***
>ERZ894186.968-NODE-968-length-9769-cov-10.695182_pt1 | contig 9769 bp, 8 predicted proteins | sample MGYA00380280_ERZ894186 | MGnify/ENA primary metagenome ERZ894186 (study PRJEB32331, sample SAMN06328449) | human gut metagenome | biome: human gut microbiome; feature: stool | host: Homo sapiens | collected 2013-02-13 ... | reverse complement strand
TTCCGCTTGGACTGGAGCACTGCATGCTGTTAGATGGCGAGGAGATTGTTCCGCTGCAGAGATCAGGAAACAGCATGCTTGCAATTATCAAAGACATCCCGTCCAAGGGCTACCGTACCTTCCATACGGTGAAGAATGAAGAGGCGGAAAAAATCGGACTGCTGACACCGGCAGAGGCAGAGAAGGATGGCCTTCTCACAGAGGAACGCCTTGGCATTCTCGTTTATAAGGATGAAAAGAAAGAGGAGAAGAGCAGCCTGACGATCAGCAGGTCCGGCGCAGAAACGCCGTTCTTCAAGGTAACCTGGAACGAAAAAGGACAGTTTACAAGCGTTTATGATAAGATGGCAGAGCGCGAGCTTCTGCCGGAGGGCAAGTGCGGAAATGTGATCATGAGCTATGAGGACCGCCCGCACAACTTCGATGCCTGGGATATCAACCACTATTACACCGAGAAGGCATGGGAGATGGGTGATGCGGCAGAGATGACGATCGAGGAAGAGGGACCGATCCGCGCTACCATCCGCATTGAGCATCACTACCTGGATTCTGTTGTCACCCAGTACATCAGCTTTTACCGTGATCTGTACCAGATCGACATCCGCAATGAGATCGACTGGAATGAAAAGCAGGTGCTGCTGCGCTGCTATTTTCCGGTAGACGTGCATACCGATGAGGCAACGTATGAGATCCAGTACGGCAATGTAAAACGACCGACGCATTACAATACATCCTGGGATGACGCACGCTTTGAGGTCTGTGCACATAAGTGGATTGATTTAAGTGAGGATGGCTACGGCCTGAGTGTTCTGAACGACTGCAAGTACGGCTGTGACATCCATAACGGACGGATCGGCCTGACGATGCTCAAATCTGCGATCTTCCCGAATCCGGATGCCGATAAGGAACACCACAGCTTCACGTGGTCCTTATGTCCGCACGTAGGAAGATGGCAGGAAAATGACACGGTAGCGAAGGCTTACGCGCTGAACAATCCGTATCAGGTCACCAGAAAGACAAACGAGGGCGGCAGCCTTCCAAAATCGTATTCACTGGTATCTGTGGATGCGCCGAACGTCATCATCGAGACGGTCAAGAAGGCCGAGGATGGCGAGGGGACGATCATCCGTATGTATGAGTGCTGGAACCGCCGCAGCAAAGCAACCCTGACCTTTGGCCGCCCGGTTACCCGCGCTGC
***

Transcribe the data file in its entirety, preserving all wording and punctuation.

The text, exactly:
>ERZ894186.968-NODE-968-length-9769-cov-10.695182_pt1 | contig 9769 bp, 8 predicted proteins | sample MGYA00380280_ERZ894186 | MGnify/ENA primary metagenome ERZ894186 (study PRJEB32331, sample SAMN06328449) | human gut metagenome | biome: human gut microbiome; feature: stool | host: Homo sapiens | collected 2013-02-13 ... | reverse complement strand
TTCCGCTTGGACTGGAGCACTGCATGCTGTTAGATGGCGAGGAGATTGTTCCGCTGCAGAGATCAGGAAACAGCATGCTTGCAATTATCAAAGACATCCCGTCCAAGGGCTACCGTACCTTCCATACGGTGAAGAATGAAGAGGCGGAAAAAATCGGACTGCTGACACCGGCAGAGGCAGAGAAGGATGGCCTTCTCACAGAGGAACGCCTTGGCATTCTCGTTTATAAGGATGAAAAGAAAGAGGAGAAGAGCAGCCTGACGATCAGCAGGTCCGGCGCAGAAACGCCGTTCTTCAAGGTAACCTGGAACGAAAAAGGACAGTTTACAAGCGTTTATGATAAGATGGCAGAGCGCGAGCTTCTGCCGGAGGGCAAGTGCGGAAATGTGATCATGAGCTATGAGGACCGCCCGCACAACTTCGATGCCTGGGATATCAACCACTATTACACCGAGAAGGCATGGGAGATGGGTGATGCGGCAGAGATGACGATCGAGGAAGAGGGACCGATCCGCGCTACCATCCGCATTGAGCATCACTACCTGGATTCTGTTGTCACCCAGTACATCAGCTTTTACCGTGATCTGTACCAGATCGACATCCGCAATGAGATCGACTGGAATGAAAAGCAGGTGCTGCTGCGCTGCTATTTTCCGGTAGACGTGCATACCGATGAGGCAACGTATGAGATCCAGTACGGCAATGTAAAACGACCGACGCATTACAATACATCCTGGGATGACGCACGCTTTGAGGTCTGTGCACATAAGTGGATTGATTTAAGTGAGGATGGCTACGGCCTGAGTGTTCTGAACGACTGCAAGTACGGCTGTGACATCCATAACGGACGGATCGGCCTGACGATGCTCAAATCTGCGATCTTCCCGAATCCGGATGCCGATAAGGAACACCACAGCTTCACGTGGTCCTTATGTCCGCACGTAGGAAGATGGCAGGAAAATGACACGGTAGCGAAGGCTTACGCGCTGAACAATCCGTATCAGGTCACCAGAAAGACAAACGAGGGCGGCAGCCTTCCAAAATCGTATTCACTGGTATCTGTGGATGCGCCGAACGTCATCATCGAGACGGTCAAGAAGGCCGAGGATGGCGAGGGGACGATCATCCGTATGTATGAGTGCTGGAACCGCCGCAGCAAAGCAACCCTGACCTTTGGCCGCCCGGTTACCCGCGCTGC